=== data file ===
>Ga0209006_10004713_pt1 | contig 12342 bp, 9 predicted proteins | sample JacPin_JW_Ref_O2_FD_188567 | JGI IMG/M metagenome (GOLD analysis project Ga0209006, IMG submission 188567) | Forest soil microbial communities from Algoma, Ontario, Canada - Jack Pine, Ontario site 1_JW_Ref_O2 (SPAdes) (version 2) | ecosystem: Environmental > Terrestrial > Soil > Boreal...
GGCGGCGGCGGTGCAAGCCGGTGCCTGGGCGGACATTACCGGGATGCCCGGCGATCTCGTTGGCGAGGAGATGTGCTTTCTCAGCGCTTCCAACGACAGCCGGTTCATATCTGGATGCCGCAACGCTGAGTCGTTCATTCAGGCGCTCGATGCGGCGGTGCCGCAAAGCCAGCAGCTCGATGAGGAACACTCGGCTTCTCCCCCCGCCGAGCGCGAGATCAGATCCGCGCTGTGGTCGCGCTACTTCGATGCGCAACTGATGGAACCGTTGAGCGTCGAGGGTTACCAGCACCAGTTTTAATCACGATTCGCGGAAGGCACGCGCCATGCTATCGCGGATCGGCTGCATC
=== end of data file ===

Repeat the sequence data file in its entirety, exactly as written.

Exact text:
>Ga0209006_10004713_pt1 | contig 12342 bp, 9 predicted proteins | sample JacPin_JW_Ref_O2_FD_188567 | JGI IMG/M metagenome (GOLD analysis project Ga0209006, IMG submission 188567) | Forest soil microbial communities from Algoma, Ontario, Canada - Jack Pine, Ontario site 1_JW_Ref_O2 (SPAdes) (version 2) | ecosystem: Environmental > Terrestrial > Soil > Boreal...
GGCGGCGGCGGTGCAAGCCGGTGCCTGGGCGGACATTACCGGGATGCCCGGCGATCTCGTTGGCGAGGAGATGTGCTTTCTCAGCGCTTCCAACGACAGCCGGTTCATATCTGGATGCCGCAACGCTGAGTCGTTCATTCAGGCGCTCGATGCGGCGGTGCCGCAAAGCCAGCAGCTCGATGAGGAACACTCGGCTTCTCCCCCCGCCGAGCGCGAGATCAGATCCGCGCTGTGGTCGCGCTACTTCGATGCGCAACTGATGGAACCGTTGAGCGTCGAGGGTTACCAGCACCAGTTTTAATCACGATTCGCGGAAGGCACGCGCCATGCTATCGCGGATCGGCTGCATC